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Ode to the Field
By Maddy B. Gray
When summer slips towards fall, nostalgia starts knotting my throat. The wonders of Maine’s
warm season are fading. I want and need to cherish them and hold them close, as if they were the heating pad to get me through winter.
Sure, there are savored memories of riding and camping with friends. And the small ‘
’ moments with better riders and trainers. I’m especially happy with the improved rapport between me and my horses. (Didn’t get tossed this season – yahoo!)
But what I find myself cherishing most are the quiet moments at the field and the coexistence of me, my horses, and everything else out there buzzing around:
I approached the field one evening and started walking through the knee-high grass. Ahead of me, a dozen mature turkeys quickened their pace. Their heads matched the height of the tallest grasses. Their heads seemed to bob along the top, like rosey, grey golf balls floating on the field’s surface. It was surreal.
On another day, I caught up with a porcupine as he was bumbling across that same field. I was thankful that he hadn’t traipsed into my fenced-in area. The girls probably would have felt the need to investigate. And then I would have been investigating a muzzle full of quills.
By the end of July, the field was starting to fill with scads of newly fledged baby birds – sparrows, bluebirds, swallows. The fence, of course, was where they perched and called for their parents: “Feed me! Feed me!”
On that same fence, I often saw a kestrel. I love raptors and the kestrel is one of my favorites. He was probably eating those lovely songbirds. That’s life, right?
I just love cowbirds. There is something beautiful about their plainness. And the way they cling to horses. It’s an instinct that’s amazing to observe.
Mr. Woodchuck and I had several close encounters. He took up residence in the woodpile near where I park my bike. (I bike to the field. Leave the bike. Ride horses home. Then bike back home when I drop the girls off each morning.) Mr. Woodchuck was unfazed when I checked out his digs. Three feet separated us and he stared me down, like I said, unfazed.
Deer tend to move into the field by late afternoon. I don’t know what they feel about the horses or what the horses think of them. But I get the sense they like each other’s company.
At night, when the horses are back with me at the barn, I often hear coyotes. I love coyotes. But I wouldn't want to see them track down one of my girls. Later in the month, they got that porcupine, by the way.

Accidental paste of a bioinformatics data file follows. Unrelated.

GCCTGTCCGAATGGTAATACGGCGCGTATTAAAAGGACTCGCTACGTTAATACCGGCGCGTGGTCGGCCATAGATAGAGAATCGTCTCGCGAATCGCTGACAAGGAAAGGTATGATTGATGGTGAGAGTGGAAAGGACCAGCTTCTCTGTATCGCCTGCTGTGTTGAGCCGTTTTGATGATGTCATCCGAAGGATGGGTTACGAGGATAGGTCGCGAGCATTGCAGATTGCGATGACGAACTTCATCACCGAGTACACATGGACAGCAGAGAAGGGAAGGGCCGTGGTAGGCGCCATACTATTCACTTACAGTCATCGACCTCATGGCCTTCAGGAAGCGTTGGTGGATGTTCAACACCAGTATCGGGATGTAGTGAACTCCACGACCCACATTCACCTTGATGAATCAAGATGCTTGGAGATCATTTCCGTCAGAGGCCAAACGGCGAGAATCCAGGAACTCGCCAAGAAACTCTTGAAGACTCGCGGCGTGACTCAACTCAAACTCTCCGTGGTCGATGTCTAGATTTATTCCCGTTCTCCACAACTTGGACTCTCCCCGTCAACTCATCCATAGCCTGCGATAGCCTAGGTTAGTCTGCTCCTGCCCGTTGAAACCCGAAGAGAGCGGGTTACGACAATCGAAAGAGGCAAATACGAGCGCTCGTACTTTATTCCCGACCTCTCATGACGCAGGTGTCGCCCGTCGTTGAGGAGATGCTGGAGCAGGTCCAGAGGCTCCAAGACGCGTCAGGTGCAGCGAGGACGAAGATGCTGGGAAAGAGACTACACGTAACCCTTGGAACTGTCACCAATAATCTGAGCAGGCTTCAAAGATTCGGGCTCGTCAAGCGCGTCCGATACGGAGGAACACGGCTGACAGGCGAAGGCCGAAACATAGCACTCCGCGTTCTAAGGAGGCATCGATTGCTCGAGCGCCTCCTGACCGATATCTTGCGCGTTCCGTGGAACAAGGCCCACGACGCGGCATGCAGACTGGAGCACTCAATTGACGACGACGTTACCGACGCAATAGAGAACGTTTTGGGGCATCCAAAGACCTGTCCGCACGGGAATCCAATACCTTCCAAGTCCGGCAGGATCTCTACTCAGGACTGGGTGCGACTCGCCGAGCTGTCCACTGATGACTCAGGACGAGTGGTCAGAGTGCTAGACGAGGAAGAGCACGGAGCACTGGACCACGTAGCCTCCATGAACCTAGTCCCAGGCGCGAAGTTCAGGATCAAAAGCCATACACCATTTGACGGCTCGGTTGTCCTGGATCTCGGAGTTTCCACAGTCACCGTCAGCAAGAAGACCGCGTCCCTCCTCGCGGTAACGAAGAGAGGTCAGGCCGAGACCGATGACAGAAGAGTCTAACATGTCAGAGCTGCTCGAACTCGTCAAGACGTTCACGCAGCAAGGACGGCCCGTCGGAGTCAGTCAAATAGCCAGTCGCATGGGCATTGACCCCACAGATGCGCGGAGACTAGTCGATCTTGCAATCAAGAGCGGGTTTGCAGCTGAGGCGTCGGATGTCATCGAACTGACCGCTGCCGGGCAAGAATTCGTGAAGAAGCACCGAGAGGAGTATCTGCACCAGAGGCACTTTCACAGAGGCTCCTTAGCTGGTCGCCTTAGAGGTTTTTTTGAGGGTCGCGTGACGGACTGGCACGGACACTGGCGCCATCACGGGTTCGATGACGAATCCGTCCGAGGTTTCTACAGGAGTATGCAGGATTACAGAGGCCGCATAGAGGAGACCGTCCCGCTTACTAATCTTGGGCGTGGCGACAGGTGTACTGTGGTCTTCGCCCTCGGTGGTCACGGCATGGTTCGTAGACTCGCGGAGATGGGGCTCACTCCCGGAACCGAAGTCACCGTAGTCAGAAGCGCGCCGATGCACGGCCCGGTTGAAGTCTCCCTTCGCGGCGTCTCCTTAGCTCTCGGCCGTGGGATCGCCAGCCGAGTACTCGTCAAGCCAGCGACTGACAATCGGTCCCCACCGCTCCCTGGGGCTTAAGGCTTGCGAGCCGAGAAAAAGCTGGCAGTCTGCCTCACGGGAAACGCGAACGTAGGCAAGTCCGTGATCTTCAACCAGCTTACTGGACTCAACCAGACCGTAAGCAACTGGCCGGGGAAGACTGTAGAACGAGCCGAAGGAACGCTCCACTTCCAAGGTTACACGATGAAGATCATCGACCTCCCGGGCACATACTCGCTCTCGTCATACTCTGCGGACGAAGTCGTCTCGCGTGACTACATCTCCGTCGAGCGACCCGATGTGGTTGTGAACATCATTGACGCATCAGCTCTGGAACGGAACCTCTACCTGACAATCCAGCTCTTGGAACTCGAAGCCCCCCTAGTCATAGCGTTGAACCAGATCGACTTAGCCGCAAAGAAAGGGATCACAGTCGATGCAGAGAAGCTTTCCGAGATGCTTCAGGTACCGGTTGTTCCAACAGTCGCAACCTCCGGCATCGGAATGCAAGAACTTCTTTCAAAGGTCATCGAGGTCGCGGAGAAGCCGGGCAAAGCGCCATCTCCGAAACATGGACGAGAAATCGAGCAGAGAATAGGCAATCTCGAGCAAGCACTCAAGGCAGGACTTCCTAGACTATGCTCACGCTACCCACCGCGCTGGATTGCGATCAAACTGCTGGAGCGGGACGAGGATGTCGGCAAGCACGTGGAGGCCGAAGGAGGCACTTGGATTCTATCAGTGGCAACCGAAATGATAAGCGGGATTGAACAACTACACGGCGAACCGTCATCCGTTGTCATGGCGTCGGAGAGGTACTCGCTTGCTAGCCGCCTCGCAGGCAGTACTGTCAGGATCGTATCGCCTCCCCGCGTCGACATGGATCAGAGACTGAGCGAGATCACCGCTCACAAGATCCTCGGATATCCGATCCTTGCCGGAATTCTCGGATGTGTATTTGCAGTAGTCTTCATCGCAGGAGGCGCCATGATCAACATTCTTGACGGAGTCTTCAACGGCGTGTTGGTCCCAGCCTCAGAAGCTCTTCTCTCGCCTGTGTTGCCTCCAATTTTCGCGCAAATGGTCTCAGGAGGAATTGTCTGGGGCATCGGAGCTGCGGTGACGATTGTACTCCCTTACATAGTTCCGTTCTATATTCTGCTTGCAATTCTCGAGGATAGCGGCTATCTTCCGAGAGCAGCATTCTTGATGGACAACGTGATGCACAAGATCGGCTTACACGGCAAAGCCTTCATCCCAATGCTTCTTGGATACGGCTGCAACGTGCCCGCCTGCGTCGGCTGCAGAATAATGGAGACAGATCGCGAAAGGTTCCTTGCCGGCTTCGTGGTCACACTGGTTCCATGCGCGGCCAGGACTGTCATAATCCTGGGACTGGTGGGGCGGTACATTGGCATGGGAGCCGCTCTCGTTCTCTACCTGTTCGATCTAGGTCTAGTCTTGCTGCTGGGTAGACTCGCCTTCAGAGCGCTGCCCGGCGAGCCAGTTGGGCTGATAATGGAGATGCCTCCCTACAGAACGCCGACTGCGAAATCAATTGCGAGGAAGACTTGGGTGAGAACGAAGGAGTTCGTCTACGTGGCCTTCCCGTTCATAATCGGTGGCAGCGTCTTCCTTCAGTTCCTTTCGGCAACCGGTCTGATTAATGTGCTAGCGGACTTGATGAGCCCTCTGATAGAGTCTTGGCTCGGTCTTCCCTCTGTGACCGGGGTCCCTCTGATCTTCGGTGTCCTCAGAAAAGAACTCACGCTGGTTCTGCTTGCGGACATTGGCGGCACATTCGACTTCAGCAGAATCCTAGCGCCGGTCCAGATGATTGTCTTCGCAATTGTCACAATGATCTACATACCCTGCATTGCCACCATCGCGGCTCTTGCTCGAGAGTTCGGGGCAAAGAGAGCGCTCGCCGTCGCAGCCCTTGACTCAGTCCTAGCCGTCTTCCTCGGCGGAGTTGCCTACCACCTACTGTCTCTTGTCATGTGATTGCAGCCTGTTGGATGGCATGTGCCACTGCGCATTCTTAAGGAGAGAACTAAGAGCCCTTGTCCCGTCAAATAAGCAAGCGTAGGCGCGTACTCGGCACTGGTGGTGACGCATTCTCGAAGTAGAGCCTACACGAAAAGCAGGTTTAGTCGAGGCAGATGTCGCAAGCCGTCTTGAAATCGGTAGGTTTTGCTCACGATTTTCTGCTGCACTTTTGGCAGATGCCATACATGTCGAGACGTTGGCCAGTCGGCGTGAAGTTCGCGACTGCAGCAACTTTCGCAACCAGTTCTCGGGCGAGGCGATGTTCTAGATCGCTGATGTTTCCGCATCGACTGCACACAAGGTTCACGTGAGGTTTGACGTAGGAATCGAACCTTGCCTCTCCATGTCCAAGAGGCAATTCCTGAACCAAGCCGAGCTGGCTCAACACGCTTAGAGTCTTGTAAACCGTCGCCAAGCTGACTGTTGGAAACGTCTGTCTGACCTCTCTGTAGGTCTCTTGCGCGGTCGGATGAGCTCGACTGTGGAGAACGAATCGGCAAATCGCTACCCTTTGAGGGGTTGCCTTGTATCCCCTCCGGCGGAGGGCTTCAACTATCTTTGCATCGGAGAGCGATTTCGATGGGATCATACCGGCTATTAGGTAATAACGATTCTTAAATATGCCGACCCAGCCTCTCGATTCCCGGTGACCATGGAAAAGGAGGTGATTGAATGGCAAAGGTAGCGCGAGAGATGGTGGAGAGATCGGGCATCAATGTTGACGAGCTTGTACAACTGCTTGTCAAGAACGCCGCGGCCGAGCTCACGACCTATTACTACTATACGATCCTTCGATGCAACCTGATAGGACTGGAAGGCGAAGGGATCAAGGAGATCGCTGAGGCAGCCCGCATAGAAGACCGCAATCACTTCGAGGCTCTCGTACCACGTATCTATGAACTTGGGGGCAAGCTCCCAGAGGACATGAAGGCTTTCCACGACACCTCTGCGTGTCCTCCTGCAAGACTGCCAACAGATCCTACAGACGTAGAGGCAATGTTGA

You can have your reality shows. Life in the field is my kind of Real World.
View Reader Comments:
I too love seeing other creatures in my pastures but only when they mind their manner and leave my fence intact! Listening to the coy dogs is nice...seeing them, not so much. I admit to having to Google 'kestrels'. So that's what those birds are called!
Maddy, I loved the bike idea! Your observations about the other creatures you encounter were a treat to read, wonderful photos! We have many blue bird families and we actually raised a porcupine that a neighbor's dog brought home, umbilical cord still attached. I hate to recall how many quills I have pulled out of curious horses, but in many decades, I've only had to get the vet twice! You don't have to worry about coyotes if they are not hunted in your area. When coyotes are allowed to have a stable population, there will only be one female who breeds in a very large territory. All other coyotes stay out. All others in that territory will not be fertile and they will not engage in aggressive behavior. When the alpha breeding pair and their family is hunted, the territory is destroyed, all of them become fertile, and they can behave differently- that is, fear and hunger become the dominant force. Years ago, I watched my filly and a coyote in the pasture. She trotted to it and it put it's paws on the ground and wagged it's tail like a dog who wanted to play! They took turns chasing each other for a bit and the coyote went back to mouse hunting and my filly went back to grazing. An unforgettable moment! Still, I never did leave a small foal out at night. Everyone is an opportunist, after all.
Maddy I loved reading this piece, it allowed me to relax, reflect and gaze into my back field here in Ipswich for a moment.
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"Love means attention, which means looking after the things we love. We call this stable management." - George H. Morris
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